Time to give veterans the medical care they earned

Headlines last week drew attention to an old story: That veterans, eligible for VA benefits, are experiencing extraordinary wait times before being admitted to see a doctor, some die as they wait, and others are bamboozled by cancellations when clerks erase appointments to make it appear as if the VA is meeting its targets. Can we cut the hypocrisy once and for all?

Unfortunately, the story of treating veterans as second class citizens is not new; this one is a rerun of a problem brought to national attention in 2010, again reminding us how two-faced we are as a country when we turn recruits into warriors promising never to abandon them, and then, when they no longer serve a military objective, we dump them onto the street. Yes, we T you, me, the folks we elect to Congress and those that are hired by the government to manage the Veteran’s Administration.

At a hearing before the Senate Affairs Committee this past week, senators feigned indignation about patients dying while on wait lists, but everyone on the committee knew that this was an old story. Before cameras they vigorously interrogated Secretary of Veterans Affairs Shinseki trying to cover for what has been a lack of their own oversight, or a failure to follow up on a well-documented problem: The VA’s inability to absorb the explosive population of wounded vets from Iran and Afghanistan and the aging population of Vietnam warriors, given the allotted congressional funding. Yes, at the end of the day, Congress does not want to spend what it will take to fix the problem.

The Obama Administration promises to conduct yet another investigation, and it has fired the second in command at the Department of Veterans Affairs. It is no coincidence that he was scheduled to retire this year, anyhow. This is political theater at its worst.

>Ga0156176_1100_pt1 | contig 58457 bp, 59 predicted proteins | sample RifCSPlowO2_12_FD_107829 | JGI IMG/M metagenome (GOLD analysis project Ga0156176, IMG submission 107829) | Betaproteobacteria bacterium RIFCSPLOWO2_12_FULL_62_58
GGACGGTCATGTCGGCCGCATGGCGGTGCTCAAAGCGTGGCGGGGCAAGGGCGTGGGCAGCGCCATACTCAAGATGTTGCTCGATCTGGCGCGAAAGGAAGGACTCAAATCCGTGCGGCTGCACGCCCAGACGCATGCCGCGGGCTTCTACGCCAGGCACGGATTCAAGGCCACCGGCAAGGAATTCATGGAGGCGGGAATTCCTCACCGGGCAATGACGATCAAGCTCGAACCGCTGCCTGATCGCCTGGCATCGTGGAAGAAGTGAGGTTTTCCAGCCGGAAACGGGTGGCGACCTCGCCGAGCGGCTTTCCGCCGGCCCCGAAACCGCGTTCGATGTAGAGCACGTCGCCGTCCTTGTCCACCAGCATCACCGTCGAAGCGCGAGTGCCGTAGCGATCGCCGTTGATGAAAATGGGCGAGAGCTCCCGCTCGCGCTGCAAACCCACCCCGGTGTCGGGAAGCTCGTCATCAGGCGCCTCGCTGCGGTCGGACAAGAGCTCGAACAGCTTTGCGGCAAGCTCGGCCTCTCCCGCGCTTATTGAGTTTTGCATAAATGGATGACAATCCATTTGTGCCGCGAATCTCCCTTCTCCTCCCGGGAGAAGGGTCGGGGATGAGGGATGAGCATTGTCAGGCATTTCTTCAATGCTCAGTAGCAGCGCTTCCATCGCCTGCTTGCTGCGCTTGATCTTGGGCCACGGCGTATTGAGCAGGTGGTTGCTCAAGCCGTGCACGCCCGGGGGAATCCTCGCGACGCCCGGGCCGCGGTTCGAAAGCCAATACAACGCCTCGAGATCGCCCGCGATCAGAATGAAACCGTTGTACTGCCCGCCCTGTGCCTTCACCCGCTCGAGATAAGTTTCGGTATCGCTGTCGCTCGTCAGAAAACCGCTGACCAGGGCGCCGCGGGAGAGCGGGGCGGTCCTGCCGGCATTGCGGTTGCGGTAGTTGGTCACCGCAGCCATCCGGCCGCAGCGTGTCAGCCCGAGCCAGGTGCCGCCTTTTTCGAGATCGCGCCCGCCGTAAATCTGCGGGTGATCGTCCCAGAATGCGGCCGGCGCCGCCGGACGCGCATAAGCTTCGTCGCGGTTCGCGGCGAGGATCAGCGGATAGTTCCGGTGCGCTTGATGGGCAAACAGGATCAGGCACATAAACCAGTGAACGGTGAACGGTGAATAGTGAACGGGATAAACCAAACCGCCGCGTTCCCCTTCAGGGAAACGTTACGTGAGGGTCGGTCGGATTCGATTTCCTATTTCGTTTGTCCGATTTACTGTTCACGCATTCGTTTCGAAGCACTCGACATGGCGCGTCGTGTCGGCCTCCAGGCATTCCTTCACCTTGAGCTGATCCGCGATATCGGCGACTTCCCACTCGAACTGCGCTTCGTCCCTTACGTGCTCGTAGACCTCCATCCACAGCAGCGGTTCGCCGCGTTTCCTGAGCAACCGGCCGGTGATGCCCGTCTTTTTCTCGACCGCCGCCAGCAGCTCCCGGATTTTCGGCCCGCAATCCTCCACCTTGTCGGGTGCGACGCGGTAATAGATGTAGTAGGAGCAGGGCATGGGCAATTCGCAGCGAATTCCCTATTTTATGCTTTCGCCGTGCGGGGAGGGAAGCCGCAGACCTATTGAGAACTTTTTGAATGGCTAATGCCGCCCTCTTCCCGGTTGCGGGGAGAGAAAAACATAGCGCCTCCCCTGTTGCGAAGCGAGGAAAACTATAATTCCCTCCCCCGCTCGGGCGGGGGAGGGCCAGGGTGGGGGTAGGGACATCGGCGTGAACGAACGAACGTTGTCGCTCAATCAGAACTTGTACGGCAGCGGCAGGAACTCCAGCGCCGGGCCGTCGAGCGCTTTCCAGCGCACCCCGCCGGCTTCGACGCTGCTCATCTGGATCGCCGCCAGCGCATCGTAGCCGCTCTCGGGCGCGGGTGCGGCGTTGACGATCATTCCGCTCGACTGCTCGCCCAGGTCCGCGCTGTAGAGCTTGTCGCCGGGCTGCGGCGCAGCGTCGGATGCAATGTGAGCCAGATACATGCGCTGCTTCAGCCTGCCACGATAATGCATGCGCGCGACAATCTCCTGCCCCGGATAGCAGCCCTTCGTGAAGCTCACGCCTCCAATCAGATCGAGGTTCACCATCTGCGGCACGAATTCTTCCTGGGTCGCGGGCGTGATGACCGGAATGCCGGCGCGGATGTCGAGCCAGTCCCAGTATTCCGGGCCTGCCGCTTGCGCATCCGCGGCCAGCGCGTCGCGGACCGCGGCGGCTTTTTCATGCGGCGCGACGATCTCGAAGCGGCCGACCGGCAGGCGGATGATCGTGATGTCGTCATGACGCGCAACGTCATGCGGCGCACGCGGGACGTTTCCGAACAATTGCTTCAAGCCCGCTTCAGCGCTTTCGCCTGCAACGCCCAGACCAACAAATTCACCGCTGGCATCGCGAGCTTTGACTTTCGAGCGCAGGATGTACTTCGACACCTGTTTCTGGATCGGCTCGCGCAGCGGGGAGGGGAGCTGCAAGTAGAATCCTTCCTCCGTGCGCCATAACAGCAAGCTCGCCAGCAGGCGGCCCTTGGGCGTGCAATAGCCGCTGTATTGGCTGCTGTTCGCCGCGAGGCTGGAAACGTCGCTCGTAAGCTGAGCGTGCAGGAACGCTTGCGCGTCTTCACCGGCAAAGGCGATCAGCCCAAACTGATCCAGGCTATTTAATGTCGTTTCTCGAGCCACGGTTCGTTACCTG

And, for how the congressional shame plays out, we need not look too far, either. In a deplorable display of partisan obstruction three months ago, Senate Republicans blocked a bill that would have authorized the construction of 27 VA clinics and medical facilities, because Democrats would not allow an up or down vote on an amendment that would have attached sanctions on Iran. Who is at fault? The veterans who need medical treatment don’t care! Certainly no one gave them a pass when they were obliged to defend the country, when come hell or high water they put their lives on the line.

Obviously, many of our elected representatives cannot see a moral obligation staring them in the face, perhaps because routinely they make promises they cannot keep, or maybe, because of their own notable absence in serving in the armed forces, they do not feel the tug of solidarity with the veteran.

Out of 438 congressional representatives, only 88 served in the armed forces; out of 100 senators, only 18, which explains why the only time they actually show concern for vets is when a veteran’s issue comes before the camera.

In a few days, we will be celebrating Memorial Day to remember servicemen lost during war, and Congress will take a week long recess. Rather than satisfying their hedonistic inclination for another barbecue and stroking their ego with another patriotic speech, our elected representatives should cut the hypocrisy and fix the VA problem permanently—even if costs will exceed the cost of the wars themselves. After all, if we afforded going to war, we can afford the medical care we promised our men and women in uniform.

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